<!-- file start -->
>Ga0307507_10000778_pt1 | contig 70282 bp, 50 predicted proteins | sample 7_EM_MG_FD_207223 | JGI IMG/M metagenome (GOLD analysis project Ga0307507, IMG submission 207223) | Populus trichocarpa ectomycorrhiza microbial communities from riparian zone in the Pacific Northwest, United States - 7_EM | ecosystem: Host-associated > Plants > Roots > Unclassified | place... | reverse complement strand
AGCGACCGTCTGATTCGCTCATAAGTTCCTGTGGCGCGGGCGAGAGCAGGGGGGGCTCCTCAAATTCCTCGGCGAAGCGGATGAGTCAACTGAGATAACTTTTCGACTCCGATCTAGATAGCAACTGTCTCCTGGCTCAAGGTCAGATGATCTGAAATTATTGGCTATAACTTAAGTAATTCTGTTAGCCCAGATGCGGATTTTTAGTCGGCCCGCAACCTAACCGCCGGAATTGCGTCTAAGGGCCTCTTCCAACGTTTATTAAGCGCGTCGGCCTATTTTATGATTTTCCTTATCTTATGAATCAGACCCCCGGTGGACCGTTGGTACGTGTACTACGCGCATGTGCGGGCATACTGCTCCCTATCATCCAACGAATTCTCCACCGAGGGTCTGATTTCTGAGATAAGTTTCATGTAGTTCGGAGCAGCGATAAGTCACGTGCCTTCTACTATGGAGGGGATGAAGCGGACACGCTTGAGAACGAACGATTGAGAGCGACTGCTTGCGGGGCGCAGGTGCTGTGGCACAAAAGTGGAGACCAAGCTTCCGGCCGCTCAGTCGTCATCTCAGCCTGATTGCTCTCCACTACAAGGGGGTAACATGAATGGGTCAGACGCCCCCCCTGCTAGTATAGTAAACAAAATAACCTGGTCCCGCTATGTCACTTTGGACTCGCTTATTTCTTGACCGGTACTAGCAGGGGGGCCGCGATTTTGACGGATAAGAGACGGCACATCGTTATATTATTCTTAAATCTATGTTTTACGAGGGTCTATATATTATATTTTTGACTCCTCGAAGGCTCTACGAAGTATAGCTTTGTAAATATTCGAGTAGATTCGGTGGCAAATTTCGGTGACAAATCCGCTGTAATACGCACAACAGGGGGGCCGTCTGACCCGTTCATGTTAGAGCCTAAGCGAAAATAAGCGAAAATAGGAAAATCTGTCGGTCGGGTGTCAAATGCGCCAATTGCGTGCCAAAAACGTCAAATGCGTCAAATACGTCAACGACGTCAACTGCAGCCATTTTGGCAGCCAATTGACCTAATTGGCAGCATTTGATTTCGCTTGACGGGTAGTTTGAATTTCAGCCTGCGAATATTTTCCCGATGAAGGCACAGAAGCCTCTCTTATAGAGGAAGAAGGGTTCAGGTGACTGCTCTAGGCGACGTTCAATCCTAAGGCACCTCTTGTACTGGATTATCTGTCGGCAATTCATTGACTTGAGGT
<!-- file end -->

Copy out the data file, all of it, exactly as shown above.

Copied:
>Ga0307507_10000778_pt1 | contig 70282 bp, 50 predicted proteins | sample 7_EM_MG_FD_207223 | JGI IMG/M metagenome (GOLD analysis project Ga0307507, IMG submission 207223) | Populus trichocarpa ectomycorrhiza microbial communities from riparian zone in the Pacific Northwest, United States - 7_EM | ecosystem: Host-associated > Plants > Roots > Unclassified | place... | reverse complement strand
AGCGACCGTCTGATTCGCTCATAAGTTCCTGTGGCGCGGGCGAGAGCAGGGGGGGCTCCTCAAATTCCTCGGCGAAGCGGATGAGTCAACTGAGATAACTTTTCGACTCCGATCTAGATAGCAACTGTCTCCTGGCTCAAGGTCAGATGATCTGAAATTATTGGCTATAACTTAAGTAATTCTGTTAGCCCAGATGCGGATTTTTAGTCGGCCCGCAACCTAACCGCCGGAATTGCGTCTAAGGGCCTCTTCCAACGTTTATTAAGCGCGTCGGCCTATTTTATGATTTTCCTTATCTTATGAATCAGACCCCCGGTGGACCGTTGGTACGTGTACTACGCGCATGTGCGGGCATACTGCTCCCTATCATCCAACGAATTCTCCACCGAGGGTCTGATTTCTGAGATAAGTTTCATGTAGTTCGGAGCAGCGATAAGTCACGTGCCTTCTACTATGGAGGGGATGAAGCGGACACGCTTGAGAACGAACGATTGAGAGCGACTGCTTGCGGGGCGCAGGTGCTGTGGCACAAAAGTGGAGACCAAGCTTCCGGCCGCTCAGTCGTCATCTCAGCCTGATTGCTCTCCACTACAAGGGGGTAACATGAATGGGTCAGACGCCCCCCCTGCTAGTATAGTAAACAAAATAACCTGGTCCCGCTATGTCACTTTGGACTCGCTTATTTCTTGACCGGTACTAGCAGGGGGGCCGCGATTTTGACGGATAAGAGACGGCACATCGTTATATTATTCTTAAATCTATGTTTTACGAGGGTCTATATATTATATTTTTGACTCCTCGAAGGCTCTACGAAGTATAGCTTTGTAAATATTCGAGTAGATTCGGTGGCAAATTTCGGTGACAAATCCGCTGTAATACGCACAACAGGGGGGCCGTCTGACCCGTTCATGTTAGAGCCTAAGCGAAAATAAGCGAAAATAGGAAAATCTGTCGGTCGGGTGTCAAATGCGCCAATTGCGTGCCAAAAACGTCAAATGCGTCAAATACGTCAACGACGTCAACTGCAGCCATTTTGGCAGCCAATTGACCTAATTGGCAGCATTTGATTTCGCTTGACGGGTAGTTTGAATTTCAGCCTGCGAATATTTTCCCGATGAAGGCACAGAAGCCTCTCTTATAGAGGAAGAAGGGTTCAGGTGACTGCTCTAGGCGACGTTCAATCCTAAGGCACCTCTTGTACTGGATTATCTGTCGGCAATTCATTGACTTGAGGT